Nonsteady Forcing of the Wind Turbine Drivetrain by the Passage of Daytime Atmospheric Turbulence Eddies Analyzed by Combining Field and Computational Data


Levelized Cost of Energy (LCOE) is determined both by the power generated by the individual wind turbines within the wind farm (LCOE denominator) and by the costs required to replace failed components within the assumed 20-year life of a wind farm (LCOE numerator). In this study we focus on the strongest nonsteady loadings that underlie drivetrain component failures, with particular focus on the main bearing, a principle failure point in current utility scale wind farms. We integrate data and analysis from two data types to arrive at interesting and potentially important conclusions. The first data type is a field campaign carried out by GE in 2008 with a unique GE 1.5 MW wind turbine that was specially instrumented at three locations on the outer 30% of a blade. At each location a leading edge 5-hole pitot probe collected the time-resolved velocity vector while a trailing edge pitot rake collected component velocity in the boundary layer on the suction and pressure sides relative to the rotating blade. A met tower 250 m upstream of the wind turbine collected time-resolved velocity and temperature. Combined with meteorological data at a nearby airfield, it was possible to estimate, with reasonable certainty, the stability state of the afternoon daytime atmospheric boundary layer (ABL). An equivalent ABL was generated with high-fidelity large-eddy simulation (LES). In a separate LES, the equivalent ABL forced an equivalent GE 1.5 MW wind turbine rotor modeled using an advanced actuator line blade model (ALM). The load and velocity field outputs from this LES-ALM provided the second data type analyzed. We find important consistency in nonsteady response characteristics between the field GE wind turbine data in a true daytime ABL and the modeled GE wind turbine in the simulated ABL. I shall discuss these characteristics in context with the combined discovery of four significant time scales that characterize wind turbine response to daytime atmospheric turbulence.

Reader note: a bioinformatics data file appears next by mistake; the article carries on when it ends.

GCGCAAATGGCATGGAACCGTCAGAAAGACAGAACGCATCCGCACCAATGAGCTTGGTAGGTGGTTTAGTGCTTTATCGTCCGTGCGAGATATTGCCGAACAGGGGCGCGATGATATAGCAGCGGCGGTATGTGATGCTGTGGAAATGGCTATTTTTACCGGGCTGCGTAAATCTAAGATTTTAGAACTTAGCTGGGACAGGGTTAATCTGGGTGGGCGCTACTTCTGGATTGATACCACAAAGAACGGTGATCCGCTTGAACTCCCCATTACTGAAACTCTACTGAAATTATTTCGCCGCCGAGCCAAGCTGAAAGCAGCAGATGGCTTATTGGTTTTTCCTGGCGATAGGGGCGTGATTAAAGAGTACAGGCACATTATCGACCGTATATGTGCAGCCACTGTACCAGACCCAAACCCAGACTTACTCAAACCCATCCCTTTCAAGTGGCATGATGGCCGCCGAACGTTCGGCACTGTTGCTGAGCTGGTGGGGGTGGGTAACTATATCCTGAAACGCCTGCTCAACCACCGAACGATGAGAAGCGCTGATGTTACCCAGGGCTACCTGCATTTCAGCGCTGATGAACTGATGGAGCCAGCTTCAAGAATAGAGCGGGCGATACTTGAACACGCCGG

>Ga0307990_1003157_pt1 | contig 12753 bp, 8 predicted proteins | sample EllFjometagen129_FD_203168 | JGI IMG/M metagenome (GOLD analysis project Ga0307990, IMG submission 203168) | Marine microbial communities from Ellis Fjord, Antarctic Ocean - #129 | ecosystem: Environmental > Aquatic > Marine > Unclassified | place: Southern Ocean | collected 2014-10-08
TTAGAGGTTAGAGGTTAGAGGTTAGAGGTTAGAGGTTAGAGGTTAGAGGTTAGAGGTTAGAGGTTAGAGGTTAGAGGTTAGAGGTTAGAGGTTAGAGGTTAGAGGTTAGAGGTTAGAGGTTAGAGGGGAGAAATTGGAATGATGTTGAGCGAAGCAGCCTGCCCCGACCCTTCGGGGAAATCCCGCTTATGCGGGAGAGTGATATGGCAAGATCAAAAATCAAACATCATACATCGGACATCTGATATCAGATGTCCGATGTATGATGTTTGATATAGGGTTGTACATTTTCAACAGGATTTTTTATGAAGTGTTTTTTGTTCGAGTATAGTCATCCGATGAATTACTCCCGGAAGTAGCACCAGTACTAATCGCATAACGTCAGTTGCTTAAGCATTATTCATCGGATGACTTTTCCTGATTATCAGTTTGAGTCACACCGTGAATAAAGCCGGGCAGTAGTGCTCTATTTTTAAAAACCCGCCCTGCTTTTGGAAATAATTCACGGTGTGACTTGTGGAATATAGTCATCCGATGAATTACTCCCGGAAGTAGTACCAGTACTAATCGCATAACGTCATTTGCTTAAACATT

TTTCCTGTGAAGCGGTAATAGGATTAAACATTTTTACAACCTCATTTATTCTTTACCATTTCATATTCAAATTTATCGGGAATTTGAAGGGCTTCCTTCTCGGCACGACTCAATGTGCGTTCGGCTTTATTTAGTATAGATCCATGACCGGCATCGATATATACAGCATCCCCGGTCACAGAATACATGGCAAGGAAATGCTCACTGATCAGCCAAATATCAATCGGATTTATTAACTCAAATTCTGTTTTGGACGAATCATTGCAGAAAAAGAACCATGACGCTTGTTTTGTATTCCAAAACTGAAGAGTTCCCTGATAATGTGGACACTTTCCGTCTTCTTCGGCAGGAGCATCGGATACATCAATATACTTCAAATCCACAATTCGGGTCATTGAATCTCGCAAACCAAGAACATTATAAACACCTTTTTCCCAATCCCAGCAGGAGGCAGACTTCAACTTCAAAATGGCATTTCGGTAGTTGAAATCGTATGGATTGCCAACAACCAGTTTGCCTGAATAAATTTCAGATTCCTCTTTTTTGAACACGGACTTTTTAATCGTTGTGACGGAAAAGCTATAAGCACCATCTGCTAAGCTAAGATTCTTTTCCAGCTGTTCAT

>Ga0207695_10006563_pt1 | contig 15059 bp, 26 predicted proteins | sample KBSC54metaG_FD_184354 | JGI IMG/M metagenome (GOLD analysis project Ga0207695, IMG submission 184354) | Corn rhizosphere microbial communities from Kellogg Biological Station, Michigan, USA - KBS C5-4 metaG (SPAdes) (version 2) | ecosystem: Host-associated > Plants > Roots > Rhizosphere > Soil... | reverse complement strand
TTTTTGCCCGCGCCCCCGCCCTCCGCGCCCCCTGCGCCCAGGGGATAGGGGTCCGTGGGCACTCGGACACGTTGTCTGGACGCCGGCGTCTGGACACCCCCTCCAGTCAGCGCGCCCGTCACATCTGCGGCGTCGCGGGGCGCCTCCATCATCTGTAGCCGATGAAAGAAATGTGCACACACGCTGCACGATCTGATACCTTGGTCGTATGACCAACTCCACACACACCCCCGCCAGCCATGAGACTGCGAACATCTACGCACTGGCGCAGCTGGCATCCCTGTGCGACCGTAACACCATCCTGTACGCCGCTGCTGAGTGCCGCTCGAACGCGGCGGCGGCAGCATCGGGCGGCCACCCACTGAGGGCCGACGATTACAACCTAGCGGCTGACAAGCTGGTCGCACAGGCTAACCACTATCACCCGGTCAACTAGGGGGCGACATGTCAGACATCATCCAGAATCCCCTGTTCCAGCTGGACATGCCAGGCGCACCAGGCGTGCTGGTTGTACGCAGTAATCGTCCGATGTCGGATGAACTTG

Please note that this presentation will be a repeat (with minor modifications/additions) of a presentation given at the NREL National Wind Technology Center on 11 July 2016.

Aug 30, 2016 3:30 PM — 4:30 PM
Bechtel Collaboratory, Discovery Learning Center
Engineering Center, University of Colorado at Boulder, Boulder, CO 80309

University of Colorado Boulder